The Strategist as Hero

By Gray, Colin S. | Joint Force Quarterly, July 2011 | Go to article overview

The Strategist as Hero


Gray, Colin S., Joint Force Quarterly


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With undergoverned space as its context, the purpose of strategy is to secure control of that turbulent zone. More often than is acknowledged in history books, the political and military battlespace for the strategist is, or certainly approaches, a condition of chaos. The theme of this essay is the struggle by the strategist to devise, sustain, and satisfactorily conclude purposeful behavior. There are grounds for doubt as to whether or not most strategists are heroes. However, the impediments to even adequate, let alone superior, strategic accomplishment are so numerous and so potentially damaging that there is little room for skepticism over the proposition that the strategist's profession is a heroic one.

One can photograph an army but not the strategy by which the strategist seeks to direct it. One can have paintings of Carl von Clausewitz but not of his theory. Strategy is ethereal. It can be explained and understood, but in common with love, happiness, pain, fear, or security, for example, it cannot be represented directly. Its presence or absence, as well as its quality, can be inferred from behavior as registered in the course of events, but then only if there is a plausible connection between known intention and that record. It is notable that the media, especially the electronic media, do not often try to address strategy. Rare indeed are the books on great (or poor) strategists, and the television channels that provide vicarious military excitement for armchair warriors almost go out of their way to avoid discussing strategy. When, exceptionally, strategy is the subject, the program more often than not limits its ambition to coverage of operational level effort. One must sympathize. The medium, be it print, film, or PowerPoint, has a way of commanding its subject more than it ought. And of course, one should not forget the client. Publishers can sell books about famous generals or admirals but not about little known strategists (for example, Field Marshal Bernard Montgomery but not Viscount Alanbrooke, or General George Patton but not George Marshall). Strategy is a familiar word and is widely believed to be an important concept, but it is barely comprehended. Indeed, even today, it is little understood that the concept commonly is misidentified and that the word, especially in adjectival form, is misapplied.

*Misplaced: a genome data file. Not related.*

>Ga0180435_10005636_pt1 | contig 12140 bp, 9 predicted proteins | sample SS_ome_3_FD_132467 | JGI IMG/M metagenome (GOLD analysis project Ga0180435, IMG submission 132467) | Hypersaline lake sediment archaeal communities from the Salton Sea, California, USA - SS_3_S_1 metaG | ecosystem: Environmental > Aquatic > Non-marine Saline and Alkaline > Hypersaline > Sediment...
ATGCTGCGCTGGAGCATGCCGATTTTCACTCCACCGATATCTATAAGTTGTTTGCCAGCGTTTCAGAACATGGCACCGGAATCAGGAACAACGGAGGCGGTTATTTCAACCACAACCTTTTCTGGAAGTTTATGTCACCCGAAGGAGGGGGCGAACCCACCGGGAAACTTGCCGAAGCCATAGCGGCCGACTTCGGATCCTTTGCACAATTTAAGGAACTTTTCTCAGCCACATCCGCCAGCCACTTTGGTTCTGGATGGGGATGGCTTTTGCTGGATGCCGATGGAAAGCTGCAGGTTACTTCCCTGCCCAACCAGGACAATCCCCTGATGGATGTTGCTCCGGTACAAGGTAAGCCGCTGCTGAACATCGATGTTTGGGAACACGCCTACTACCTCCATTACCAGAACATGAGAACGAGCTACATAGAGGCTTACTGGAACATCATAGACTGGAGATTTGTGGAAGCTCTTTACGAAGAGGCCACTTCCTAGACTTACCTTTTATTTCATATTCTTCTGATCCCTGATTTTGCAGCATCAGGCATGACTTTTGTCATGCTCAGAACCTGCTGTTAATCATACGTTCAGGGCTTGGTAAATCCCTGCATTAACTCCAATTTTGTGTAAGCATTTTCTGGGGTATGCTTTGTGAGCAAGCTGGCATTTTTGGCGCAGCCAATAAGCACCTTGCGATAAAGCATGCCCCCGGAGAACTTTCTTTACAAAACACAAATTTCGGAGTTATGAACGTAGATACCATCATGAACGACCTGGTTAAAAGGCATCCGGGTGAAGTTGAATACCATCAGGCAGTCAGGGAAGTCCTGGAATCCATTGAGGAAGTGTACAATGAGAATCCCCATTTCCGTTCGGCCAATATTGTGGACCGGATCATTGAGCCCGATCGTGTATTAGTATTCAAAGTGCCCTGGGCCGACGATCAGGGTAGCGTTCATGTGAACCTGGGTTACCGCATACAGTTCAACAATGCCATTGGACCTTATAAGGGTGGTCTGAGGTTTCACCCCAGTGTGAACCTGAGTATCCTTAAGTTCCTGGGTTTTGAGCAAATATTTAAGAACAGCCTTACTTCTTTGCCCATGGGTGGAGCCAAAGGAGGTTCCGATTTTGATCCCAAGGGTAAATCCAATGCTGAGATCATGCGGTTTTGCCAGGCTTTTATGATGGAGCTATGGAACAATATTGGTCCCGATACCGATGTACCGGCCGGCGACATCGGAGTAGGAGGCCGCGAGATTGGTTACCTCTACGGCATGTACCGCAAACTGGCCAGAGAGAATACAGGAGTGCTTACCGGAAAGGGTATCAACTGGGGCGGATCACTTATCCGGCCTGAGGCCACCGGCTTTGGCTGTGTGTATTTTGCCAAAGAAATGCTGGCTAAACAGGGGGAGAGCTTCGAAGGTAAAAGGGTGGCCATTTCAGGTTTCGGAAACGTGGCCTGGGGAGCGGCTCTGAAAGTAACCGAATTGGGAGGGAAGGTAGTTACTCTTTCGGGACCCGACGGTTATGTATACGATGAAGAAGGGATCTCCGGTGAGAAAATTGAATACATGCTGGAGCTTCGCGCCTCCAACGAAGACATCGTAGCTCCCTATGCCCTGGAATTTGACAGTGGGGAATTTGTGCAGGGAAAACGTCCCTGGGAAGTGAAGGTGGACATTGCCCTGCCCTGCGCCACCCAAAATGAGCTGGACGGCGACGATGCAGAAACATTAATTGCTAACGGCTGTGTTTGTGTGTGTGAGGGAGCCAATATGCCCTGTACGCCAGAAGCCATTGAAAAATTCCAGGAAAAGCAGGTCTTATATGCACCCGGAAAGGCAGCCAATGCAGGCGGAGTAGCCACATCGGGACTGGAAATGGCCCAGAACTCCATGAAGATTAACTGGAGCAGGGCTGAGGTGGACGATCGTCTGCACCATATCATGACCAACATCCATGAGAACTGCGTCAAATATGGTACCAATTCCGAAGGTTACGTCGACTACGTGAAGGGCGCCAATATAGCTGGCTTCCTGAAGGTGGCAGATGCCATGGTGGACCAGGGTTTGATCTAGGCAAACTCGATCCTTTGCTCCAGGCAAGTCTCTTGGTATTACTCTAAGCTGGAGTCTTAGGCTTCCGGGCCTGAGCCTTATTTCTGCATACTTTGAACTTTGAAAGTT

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Unquestionably, strategy is as important as it is awesomely difficult to do well enough. The title of this essay is not a casual choice. Only rarely are medals for outstanding performance won easily. The subject truly is challenging, and the strategist's role, properly understood, is a heroic one. To be performed well, its multiple demands require extraordinary natural gifts, advantages that need nurturing by education and experience. That granted, successful strategic conduct should not be so difficult as to evade plausible explanation.

The Purpose of Strategy

De quoi s'agit-il?--"What is it (all) about?" "What is the problem?"--to borrow from Marshal Ferdinand Foch and Bernard Brodie. (1) If the strategist's most potent question is "So what?" Foch's question must be directed at strategy itself. Strategy functions as the only purpose-built bridge connecting political ends with the methods and means for their attempted achievement, most especially the military tools. While the basic function of this metaphorical bridge necessarily is to connect, say, policy and army, the purpose for which this key task is performed is to achieve some degree of control over the polity's security context. Those holding the strategy bridge are charged with the planning and higher orchestration of the policy instruments that in threat and action should impress themselves upon the bodies and minds of those who ought to be concerned by such behavior. The strategist needs to be able to influence enemies, allies, and neutrals, which means influencing minds and actions, foreign and domestic. …

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